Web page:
Mr. Joachim Harnack, Mr. Sérgio Pereira. Leite, Ms. Stefania Fabrizio, Ms. Luisa Zanforlin, Mr. Girma Begashaw, and Mr. Anthony J. Pellechio

Abstract

This chapter explores the key relationships between participatory democracy and successful economic development and reviews the early steps of participatory decision making in Ghana. More generally, it sets the stage for a discussion of Ghana's main achievements and failures since 1992 in raising the standard of living of its population and reducing poverty. The high-profile political process that launched constitutional democracy in the 1990s and generated Ghana—Vision 2020 placed poverty reduction at the center of economic policy. Based on a set of price and unit labor cost indicators, Ghana's competitiveness improved in the early 1990s through 1994. The evidence for 1995–98 is quite strong. The Bank of Ghana is suspected to have used administrative means and moral suasion to influence the exchange rate, resisting the cedi's depreciation. The terms-of-trade shock forced the Bank of Ghana to focus more clearly on maintaining adequate foreign reserves. The depreciation may then have helped make the foreign exchange market more active and the nominal exchange rate more representative of market conditions.

Mr. Jack Diamond and Mr. Barry H Potter

Abstract

This paper reviews lessons learned for future technical assistance work in the hope that they will highlight the problems faced when introducing institutional changes in transitional economies. The findings from the assessment are intended principally for those interested in the development of these transition economies, but should also be of wider relevance to those involved in delivering technical assistance on public sector institutional reform. The assessment follows the standard approach to such evaluation work. It first considers whether the basic goal of setting up treasuries has been achieved and whether the resultant reforms are relevant and sustainable. A more marked improvement in public expenditure and fiscal management was, however, also seriously hindered by the hostile macroeconomic environment of perennial crisis. The IMF is now preparing an illustrative standard for budget preparation, based on the Code of Good Practices on Fiscal Transparency, for the countries discussed in this paper.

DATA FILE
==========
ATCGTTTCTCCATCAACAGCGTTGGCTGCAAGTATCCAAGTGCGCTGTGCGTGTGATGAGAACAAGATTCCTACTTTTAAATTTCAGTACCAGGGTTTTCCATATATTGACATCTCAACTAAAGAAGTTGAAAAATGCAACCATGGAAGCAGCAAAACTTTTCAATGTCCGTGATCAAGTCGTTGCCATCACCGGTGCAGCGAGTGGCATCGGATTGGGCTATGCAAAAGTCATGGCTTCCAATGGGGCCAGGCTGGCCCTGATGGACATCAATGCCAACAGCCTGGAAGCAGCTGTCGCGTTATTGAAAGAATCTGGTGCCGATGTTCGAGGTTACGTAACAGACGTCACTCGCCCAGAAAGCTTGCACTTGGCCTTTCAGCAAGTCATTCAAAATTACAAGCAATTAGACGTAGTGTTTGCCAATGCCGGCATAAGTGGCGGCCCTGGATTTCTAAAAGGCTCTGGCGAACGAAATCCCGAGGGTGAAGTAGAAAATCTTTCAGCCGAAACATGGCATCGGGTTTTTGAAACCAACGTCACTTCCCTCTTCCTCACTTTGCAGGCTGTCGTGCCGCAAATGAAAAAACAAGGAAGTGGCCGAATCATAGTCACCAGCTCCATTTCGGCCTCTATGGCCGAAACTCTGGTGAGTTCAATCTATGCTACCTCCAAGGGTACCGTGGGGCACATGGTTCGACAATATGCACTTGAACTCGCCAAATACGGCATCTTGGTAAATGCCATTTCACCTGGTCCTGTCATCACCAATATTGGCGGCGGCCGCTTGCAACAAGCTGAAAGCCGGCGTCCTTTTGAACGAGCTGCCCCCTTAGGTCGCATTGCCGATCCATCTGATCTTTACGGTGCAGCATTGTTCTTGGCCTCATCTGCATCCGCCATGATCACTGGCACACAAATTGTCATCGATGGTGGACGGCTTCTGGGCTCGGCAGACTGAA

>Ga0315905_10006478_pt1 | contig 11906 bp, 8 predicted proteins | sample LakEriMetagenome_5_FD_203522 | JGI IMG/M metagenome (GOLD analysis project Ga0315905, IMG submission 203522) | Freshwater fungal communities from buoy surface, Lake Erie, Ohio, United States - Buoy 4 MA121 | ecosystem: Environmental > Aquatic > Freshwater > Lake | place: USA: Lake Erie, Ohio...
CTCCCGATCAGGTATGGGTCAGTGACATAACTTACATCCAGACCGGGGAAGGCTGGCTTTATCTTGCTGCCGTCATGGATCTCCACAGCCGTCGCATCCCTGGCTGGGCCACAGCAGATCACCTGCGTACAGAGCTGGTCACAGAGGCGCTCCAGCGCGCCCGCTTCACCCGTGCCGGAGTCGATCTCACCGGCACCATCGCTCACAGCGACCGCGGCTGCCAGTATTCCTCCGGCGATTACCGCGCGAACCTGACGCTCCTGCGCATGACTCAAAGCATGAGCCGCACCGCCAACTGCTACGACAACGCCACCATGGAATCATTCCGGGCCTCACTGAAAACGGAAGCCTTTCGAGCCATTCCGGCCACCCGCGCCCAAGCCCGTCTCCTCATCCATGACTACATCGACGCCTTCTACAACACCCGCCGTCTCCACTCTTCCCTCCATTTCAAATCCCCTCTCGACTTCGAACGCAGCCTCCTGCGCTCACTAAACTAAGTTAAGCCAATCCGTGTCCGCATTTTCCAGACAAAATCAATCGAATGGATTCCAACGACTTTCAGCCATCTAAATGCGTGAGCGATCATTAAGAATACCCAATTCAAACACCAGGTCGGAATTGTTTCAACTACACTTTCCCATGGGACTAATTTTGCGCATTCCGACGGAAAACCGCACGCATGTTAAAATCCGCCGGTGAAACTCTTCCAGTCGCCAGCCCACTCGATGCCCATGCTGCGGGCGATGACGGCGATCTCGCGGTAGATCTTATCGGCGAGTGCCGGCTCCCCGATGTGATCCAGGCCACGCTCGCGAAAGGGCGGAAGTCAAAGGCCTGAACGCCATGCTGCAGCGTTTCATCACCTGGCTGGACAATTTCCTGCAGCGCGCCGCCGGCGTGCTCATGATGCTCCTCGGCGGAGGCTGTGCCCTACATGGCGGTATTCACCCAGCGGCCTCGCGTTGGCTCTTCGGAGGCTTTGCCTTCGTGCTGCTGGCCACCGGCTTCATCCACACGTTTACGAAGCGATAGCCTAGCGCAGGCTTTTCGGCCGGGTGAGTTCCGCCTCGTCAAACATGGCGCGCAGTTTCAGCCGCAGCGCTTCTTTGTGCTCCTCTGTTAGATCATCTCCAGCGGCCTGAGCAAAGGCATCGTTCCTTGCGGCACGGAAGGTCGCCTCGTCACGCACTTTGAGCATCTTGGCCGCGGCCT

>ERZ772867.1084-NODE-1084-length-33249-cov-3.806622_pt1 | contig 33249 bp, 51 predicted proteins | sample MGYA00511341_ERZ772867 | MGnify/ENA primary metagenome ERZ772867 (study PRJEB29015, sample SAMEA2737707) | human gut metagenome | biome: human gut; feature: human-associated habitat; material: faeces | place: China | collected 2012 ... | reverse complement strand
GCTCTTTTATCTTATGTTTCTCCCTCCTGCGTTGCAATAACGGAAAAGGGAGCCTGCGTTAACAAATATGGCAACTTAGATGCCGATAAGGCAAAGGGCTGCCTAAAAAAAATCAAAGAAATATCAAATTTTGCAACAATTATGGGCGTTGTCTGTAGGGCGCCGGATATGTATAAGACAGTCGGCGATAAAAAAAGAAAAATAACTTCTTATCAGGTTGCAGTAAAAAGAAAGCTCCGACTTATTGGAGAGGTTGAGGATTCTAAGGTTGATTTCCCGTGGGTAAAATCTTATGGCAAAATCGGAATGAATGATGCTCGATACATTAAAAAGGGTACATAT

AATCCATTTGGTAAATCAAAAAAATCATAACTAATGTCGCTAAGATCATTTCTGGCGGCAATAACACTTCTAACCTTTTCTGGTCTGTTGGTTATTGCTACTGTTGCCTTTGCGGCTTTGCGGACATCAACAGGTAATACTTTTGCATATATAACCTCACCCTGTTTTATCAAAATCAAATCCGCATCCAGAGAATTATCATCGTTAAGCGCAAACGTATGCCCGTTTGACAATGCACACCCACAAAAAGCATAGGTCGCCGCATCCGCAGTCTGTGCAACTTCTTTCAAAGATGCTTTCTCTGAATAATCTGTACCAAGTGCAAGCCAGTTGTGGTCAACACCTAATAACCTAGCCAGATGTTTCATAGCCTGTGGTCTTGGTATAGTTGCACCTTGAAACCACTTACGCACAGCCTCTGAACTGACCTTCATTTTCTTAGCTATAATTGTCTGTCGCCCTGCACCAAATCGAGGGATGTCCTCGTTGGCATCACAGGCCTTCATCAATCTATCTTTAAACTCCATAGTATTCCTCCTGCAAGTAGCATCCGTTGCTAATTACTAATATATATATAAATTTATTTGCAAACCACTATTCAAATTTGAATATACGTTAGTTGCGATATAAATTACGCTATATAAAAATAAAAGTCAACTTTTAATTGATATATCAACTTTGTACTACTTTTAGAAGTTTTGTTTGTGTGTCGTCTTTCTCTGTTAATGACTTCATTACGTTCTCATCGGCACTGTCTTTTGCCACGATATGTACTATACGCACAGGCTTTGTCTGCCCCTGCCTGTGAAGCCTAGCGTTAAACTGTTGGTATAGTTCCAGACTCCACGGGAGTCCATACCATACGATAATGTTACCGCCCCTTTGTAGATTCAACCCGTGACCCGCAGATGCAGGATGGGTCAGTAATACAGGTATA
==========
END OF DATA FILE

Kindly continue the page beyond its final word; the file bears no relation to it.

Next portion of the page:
Mr. Jeffrey M. Davis, Mr. Thomas J Richardson, Mr. Rolando Ossowski, and Mr. Steven A Barnett

Abstract

Privatization has been a key element of structural reform in many developing and transition economies during the last decade. This paper examines the fiscal and macroeconomic issues involved in the privatization of nonfinancial public enterprises in these economies. It considers issues such as the factors determining the proceeds from privatization and the amount accruing to the budget, the uses of proceeds, the impact of privatization on the budget and macroeconomic aggregates, and the privatization component of IMF-supported programs. The empirical evidence draws on case study countries that reflect geographical diversity and are representative of a range of privatization experience in developing and transition economies.

Mr. Markus Rodlauer

Abstract

This Occasional Paper discusses the policies behind the favorable economic performance of the Philippines during the 1990s, when it emerged from a long period of slow growth and economic imbalances and managed to escape the "Asian crisis" relatively unscathed. The Philippines recent experience suggests valuable lessons for emerging economies' efforts at crisis prevention and management, as well as for the country's own policy choices. This paper describes this experience, focusing on the elements behind the relatively strong performance as well as the remaining reform agenda.